Tuesday, 2 May 2017

Born in England. Made in Wales.

A personal journey

by Louis Goodier

Born in England, made in Wales.

Not because I was conceived here, but rather the fact that when I moved here in 2011 my eyes were opened, wide. 

Now I’ll make this clear, I’m not ashamed to be English, why should I? Everyone should be proud of their country of birth.

I’ve travelled the world watching England, taking in the culture and giving my football shirts to kids who had no shoes on their feet. What I am ashamed of is the way I had my eyes closed for so many years to the politics and how we are led to believe that we are in control because we live in a democratic society, but in actual fact we are controlled by the media and Westminster. Much more than we realise.

In 2011 I announced to my family and friends I was moving from Cheshire (where I had grown up on council estates and had lived for 26 of my 28 years), and that I was moving to Wrexham. The response, as you could probably imagine, was mixed.

 “What are you moving there for” said one. “You know that Wrexham is in the biggest county in England don’t you” said another laughing as he muttered something about sheep.

 I’ll be honest, I also had my own doubts. I didn’t know anyone except my girlfriend (now wife), and Wrexham after all had a reputation of being a tough, hard working-class town, the riots in 2003, the infamous Frontline, numerous TV trash programmes such as “Britain’s hardest pubs” and “Cops UK".
The picture painted wasn’t appealing.
Moving here was a personal challenge and in all fairness those first two years trying to settle
in Wrexham were pretty tough. This told me that the people of Wrexham are protective,
either that or they didn’t like me!
During the run up to the 2012 local elections, I saw this as the perfect opportunity to learn
more about the town and often used it as a conversation starter. I’ll always remember a
conversation with a taxi driver who was wearing a Wales rugby shirt. It was the last round of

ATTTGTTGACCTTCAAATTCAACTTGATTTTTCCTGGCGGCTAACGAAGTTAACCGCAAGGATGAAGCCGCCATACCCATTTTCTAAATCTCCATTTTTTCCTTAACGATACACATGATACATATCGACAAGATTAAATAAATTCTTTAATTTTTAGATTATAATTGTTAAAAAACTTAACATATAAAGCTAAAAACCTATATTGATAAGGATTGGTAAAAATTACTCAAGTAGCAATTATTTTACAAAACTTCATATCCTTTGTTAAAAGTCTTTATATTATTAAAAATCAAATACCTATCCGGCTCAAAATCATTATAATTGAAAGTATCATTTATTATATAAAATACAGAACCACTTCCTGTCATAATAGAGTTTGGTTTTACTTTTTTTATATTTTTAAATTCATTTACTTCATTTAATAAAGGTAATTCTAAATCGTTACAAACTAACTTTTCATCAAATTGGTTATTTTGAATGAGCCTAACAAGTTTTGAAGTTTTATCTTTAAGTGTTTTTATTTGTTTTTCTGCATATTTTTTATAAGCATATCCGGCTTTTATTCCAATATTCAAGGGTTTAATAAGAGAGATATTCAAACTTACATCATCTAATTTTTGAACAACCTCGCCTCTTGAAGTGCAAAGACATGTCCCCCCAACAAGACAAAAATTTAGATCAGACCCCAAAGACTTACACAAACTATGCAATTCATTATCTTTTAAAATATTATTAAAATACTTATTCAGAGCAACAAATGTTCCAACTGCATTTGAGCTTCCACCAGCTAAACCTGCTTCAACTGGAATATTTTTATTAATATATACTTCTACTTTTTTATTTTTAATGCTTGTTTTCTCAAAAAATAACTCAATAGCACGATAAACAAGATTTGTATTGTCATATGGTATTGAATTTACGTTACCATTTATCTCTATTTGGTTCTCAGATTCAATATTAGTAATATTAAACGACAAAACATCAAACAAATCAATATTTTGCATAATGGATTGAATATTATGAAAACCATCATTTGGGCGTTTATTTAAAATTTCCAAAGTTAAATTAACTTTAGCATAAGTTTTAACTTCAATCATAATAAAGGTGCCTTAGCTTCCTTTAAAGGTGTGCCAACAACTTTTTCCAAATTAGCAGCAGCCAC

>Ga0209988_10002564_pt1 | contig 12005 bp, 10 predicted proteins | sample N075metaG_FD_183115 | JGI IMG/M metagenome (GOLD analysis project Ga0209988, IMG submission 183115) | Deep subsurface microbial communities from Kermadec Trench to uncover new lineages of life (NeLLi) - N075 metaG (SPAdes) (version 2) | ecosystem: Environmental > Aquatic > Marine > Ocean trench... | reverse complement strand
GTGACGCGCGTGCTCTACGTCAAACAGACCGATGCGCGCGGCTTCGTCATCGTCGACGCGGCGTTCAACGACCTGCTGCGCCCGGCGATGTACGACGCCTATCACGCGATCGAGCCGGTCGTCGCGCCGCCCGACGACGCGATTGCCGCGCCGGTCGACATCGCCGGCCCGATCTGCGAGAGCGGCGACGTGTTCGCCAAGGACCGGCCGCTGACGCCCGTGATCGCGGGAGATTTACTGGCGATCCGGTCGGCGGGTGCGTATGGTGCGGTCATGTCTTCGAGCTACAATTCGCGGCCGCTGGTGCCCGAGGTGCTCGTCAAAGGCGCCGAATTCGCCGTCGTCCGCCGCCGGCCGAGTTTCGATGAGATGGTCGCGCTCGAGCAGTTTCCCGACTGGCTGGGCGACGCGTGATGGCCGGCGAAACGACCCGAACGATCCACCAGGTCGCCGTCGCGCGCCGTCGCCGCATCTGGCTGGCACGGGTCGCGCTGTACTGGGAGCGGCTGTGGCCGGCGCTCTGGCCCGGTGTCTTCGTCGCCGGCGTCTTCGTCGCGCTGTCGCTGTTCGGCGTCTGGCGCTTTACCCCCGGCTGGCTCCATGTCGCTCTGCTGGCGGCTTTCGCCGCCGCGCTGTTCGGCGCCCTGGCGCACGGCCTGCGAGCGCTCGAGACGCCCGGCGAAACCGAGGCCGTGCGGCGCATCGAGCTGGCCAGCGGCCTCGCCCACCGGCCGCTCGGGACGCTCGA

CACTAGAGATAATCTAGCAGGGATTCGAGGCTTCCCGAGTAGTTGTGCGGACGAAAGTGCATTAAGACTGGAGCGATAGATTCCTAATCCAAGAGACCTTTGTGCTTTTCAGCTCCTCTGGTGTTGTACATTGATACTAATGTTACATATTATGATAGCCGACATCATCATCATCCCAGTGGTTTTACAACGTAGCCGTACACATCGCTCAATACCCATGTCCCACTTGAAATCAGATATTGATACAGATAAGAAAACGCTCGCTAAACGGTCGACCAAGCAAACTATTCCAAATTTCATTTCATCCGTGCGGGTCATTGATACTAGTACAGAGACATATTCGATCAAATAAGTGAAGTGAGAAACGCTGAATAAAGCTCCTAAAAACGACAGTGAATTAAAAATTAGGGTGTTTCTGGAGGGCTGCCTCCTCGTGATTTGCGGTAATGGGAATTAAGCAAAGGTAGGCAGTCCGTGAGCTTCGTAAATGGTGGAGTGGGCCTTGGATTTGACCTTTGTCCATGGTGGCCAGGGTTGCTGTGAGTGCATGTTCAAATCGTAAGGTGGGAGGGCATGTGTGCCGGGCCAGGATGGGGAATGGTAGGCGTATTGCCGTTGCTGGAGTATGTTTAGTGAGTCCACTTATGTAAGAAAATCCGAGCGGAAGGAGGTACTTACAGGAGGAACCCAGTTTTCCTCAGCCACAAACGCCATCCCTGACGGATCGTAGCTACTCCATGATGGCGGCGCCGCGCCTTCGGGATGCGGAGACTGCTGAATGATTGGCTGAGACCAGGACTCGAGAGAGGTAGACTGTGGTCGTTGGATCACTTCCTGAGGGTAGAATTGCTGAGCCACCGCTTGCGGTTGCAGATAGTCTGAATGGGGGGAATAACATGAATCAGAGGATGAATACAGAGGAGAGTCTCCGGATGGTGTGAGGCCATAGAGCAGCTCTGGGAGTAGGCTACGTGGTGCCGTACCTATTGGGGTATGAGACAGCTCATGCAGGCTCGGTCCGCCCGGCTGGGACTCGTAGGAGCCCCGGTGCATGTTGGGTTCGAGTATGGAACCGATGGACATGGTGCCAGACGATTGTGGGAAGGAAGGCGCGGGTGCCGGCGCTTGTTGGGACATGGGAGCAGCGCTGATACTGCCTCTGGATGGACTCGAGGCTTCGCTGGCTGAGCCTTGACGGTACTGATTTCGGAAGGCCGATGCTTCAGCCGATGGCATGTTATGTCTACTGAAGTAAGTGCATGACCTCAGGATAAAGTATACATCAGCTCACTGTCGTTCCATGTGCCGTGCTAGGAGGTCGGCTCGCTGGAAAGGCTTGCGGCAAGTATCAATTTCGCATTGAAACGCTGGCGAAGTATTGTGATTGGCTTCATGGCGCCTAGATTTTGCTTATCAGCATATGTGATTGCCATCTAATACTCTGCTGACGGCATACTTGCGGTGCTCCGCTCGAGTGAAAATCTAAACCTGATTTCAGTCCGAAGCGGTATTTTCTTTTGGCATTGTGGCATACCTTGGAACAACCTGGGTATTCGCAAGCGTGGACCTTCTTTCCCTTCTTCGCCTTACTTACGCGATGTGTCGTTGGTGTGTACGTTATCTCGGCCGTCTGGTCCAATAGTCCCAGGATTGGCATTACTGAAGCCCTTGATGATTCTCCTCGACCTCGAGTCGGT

fixtures of the Six Nations which Wales had won. 

“Plaid should do well in May,” I said, “don’t you think?” 
“Plaid? I’m Labour always have been mate, Plaid don’t have a chance” 
“But you’re a proud Welshman and Labour don’t really give a dam, not really they don’t” 
“My vote wouldn’t count mate, they’re all the same anyway and it’s better the devil you know”. 

He turned his radio up to listen to Welsh fans in Cardiff on the radio phone-in and to signal the end of the conversation but not before turning to me and saying: “I’m glad you lot didn’t win the Six Nations, I can’t stand you English”.
 Needless to say I waited for my 30p change.
Around this time I took an interest in Welsh history and educated myself on Welsh politics. Naturally I got around to Tryweryn valley, Aberfan, Owain Glyndŵr and of course the significance of the song “Men of Harlech” to name a few.

It was only then that I realised how much Wales and her population had been systematically shafted by England repeatedly. That the United Kingdom was in fact a farce and a massive cover up to mask the abuse. My political views changed, primarily because of where I now called home but also dictated by my social conscience and integrity.